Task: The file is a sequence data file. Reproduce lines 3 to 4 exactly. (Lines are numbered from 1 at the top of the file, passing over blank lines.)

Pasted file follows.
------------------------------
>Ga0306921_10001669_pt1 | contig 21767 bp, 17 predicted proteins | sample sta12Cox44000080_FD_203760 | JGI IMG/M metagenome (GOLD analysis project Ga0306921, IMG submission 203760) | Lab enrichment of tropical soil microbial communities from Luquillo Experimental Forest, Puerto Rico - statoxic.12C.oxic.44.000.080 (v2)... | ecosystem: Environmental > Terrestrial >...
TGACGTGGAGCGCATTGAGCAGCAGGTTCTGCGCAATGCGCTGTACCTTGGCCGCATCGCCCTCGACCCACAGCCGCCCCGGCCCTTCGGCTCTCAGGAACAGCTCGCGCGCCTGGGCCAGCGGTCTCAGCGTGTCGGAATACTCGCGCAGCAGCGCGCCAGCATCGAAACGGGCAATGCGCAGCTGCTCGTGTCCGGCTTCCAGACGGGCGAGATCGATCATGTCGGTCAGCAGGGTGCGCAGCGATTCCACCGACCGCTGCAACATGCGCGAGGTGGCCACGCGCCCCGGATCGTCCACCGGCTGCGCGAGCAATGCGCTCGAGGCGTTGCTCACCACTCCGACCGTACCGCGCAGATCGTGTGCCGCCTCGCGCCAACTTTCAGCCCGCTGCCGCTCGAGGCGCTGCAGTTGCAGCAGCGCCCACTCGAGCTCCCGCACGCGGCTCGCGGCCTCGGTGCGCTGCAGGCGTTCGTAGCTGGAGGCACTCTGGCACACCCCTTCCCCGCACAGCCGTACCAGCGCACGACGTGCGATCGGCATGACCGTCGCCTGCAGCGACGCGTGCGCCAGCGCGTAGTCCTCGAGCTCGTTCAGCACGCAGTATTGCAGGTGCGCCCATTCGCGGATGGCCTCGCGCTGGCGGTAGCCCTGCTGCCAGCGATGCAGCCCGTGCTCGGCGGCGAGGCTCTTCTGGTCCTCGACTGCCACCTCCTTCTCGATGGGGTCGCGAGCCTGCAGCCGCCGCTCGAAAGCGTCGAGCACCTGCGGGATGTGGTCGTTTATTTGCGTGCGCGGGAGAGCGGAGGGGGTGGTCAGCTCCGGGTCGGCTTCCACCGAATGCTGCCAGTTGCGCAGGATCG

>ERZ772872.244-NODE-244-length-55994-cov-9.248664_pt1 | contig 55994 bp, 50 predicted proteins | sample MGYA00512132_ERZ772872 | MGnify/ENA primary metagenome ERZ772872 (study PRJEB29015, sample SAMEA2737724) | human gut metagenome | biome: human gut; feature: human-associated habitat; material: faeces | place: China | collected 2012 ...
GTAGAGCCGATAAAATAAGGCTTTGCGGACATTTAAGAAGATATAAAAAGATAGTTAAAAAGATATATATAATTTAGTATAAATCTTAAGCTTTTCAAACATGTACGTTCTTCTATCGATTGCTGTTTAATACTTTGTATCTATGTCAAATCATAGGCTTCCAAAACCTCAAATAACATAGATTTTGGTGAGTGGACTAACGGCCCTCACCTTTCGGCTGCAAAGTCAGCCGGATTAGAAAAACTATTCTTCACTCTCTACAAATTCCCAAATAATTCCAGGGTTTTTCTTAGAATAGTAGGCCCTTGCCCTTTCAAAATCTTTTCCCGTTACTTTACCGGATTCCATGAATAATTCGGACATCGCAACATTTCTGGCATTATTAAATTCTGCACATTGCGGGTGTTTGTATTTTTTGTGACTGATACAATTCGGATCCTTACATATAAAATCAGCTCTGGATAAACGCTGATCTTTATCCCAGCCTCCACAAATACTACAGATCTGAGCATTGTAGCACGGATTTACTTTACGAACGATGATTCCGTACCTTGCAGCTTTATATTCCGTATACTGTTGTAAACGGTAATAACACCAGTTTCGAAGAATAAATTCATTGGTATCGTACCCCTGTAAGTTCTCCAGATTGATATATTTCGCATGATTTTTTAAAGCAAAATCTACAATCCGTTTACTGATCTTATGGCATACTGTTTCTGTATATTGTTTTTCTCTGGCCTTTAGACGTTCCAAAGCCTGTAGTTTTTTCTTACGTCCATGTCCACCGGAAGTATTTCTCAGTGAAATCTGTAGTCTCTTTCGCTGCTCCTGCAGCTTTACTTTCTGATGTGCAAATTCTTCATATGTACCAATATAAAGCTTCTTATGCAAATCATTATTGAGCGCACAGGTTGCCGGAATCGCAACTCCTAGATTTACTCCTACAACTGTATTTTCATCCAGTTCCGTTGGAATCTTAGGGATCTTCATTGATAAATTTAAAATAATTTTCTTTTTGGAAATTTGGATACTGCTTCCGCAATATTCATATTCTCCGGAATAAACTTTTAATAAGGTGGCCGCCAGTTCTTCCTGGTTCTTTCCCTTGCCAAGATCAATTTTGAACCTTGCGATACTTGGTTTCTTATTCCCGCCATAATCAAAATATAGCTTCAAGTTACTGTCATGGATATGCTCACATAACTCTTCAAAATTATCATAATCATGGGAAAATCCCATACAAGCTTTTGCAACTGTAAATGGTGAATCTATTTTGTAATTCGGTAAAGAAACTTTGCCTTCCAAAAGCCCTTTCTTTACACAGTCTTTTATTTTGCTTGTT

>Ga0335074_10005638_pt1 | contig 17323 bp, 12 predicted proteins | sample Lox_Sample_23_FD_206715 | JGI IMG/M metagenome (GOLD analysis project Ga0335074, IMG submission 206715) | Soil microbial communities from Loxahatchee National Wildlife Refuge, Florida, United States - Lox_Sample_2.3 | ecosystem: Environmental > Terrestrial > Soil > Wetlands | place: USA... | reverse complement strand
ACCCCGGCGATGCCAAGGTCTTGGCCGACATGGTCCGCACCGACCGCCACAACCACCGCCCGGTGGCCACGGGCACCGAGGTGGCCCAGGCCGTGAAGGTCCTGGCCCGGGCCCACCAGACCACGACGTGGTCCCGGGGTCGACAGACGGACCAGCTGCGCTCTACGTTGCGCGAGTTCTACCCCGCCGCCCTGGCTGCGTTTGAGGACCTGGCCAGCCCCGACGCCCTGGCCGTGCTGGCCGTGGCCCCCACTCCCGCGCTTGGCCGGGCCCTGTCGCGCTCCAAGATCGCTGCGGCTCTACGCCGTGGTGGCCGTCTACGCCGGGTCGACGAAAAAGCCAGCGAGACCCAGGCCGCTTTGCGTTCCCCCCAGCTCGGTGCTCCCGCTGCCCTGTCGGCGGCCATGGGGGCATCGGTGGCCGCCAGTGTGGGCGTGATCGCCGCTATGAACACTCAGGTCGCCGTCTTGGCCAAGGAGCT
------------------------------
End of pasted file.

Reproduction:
>ERZ772872.244-NODE-244-length-55994-cov-9.248664_pt1 | contig 55994 bp, 50 predicted proteins | sample MGYA00512132_ERZ772872 | MGnify/ENA primary metagenome ERZ772872 (study PRJEB29015, sample SAMEA2737724) | human gut metagenome | biome: human gut; feature: human-associated habitat; material: faeces | place: China | collected 2012 ...
GTAGAGCCGATAAAATAAGGCTTTGCGGACATTTAAGAAGATATAAAAAGATAGTTAAAAAGATATATATAATTTAGTATAAATCTTAAGCTTTTCAAACATGTACGTTCTTCTATCGATTGCTGTTTAATACTTTGTATCTATGTCAAATCATAGGCTTCCAAAACCTCAAATAACATAGATTTTGGTGAGTGGACTAACGGCCCTCACCTTTCGGCTGCAAAGTCAGCCGGATTAGAAAAACTATTCTTCACTCTCTACAAATTCCCAAATAATTCCAGGGTTTTTCTTAGAATAGTAGGCCCTTGCCCTTTCAAAATCTTTTCCCGTTACTTTACCGGATTCCATGAATAATTCGGACATCGCAACATTTCTGGCATTATTAAATTCTGCACATTGCGGGTGTTTGTATTTTTTGTGACTGATACAATTCGGATCCTTACATATAAAATCAGCTCTGGATAAACGCTGATCTTTATCCCAGCCTCCACAAATACTACAGATCTGAGCATTGTAGCACGGATTTACTTTACGAACGATGATTCCGTACCTTGCAGCTTTATATTCCGTATACTGTTGTAAACGGTAATAACACCAGTTTCGAAGAATAAATTCATTGGTATCGTACCCCTGTAAGTTCTCCAGATTGATATATTTCGCATGATTTTTTAAAGCAAAATCTACAATCCGTTTACTGATCTTATGGCATACTGTTTCTGTATATTGTTTTTCTCTGGCCTTTAGACGTTCCAAAGCCTGTAGTTTTTTCTTACGTCCATGTCCACCGGAAGTATTTCTCAGTGAAATCTGTAGTCTCTTTCGCTGCTCCTGCAGCTTTACTTTCTGATGTGCAAATTCTTCATATGTACCAATATAAAGCTTCTTATGCAAATCATTATTGAGCGCACAGGTTGCCGGAATCGCAACTCCTAGATTTACTCCTACAACTGTATTTTCATCCAGTTCCGTTGGAATCTTAGGGATCTTCATTGATAAATTTAAAATAATTTTCTTTTTGGAAATTTGGATACTGCTTCCGCAATATTCATATTCTCCGGAATAAACTTTTAATAAGGTGGCCGCCAGTTCTTCCTGGTTCTTTCCCTTGCCAAGATCAATTTTGAACCTTGCGATACTTGGTTTCTTATTCCCGCCATAATCAAAATATAGCTTCAAGTTACTGTCATGGATATGCTCACATAACTCTTCAAAATTATCATAATCATGGGAAAATCCCATACAAGCTTTTGCAACTGTAAATGGTGAATCTATTTTGTAATTCGGTAAAGAAACTTTGCCTTCCAAAAGCCCTTTCTTTACACAGTCTTTTATTTTGCTTGTT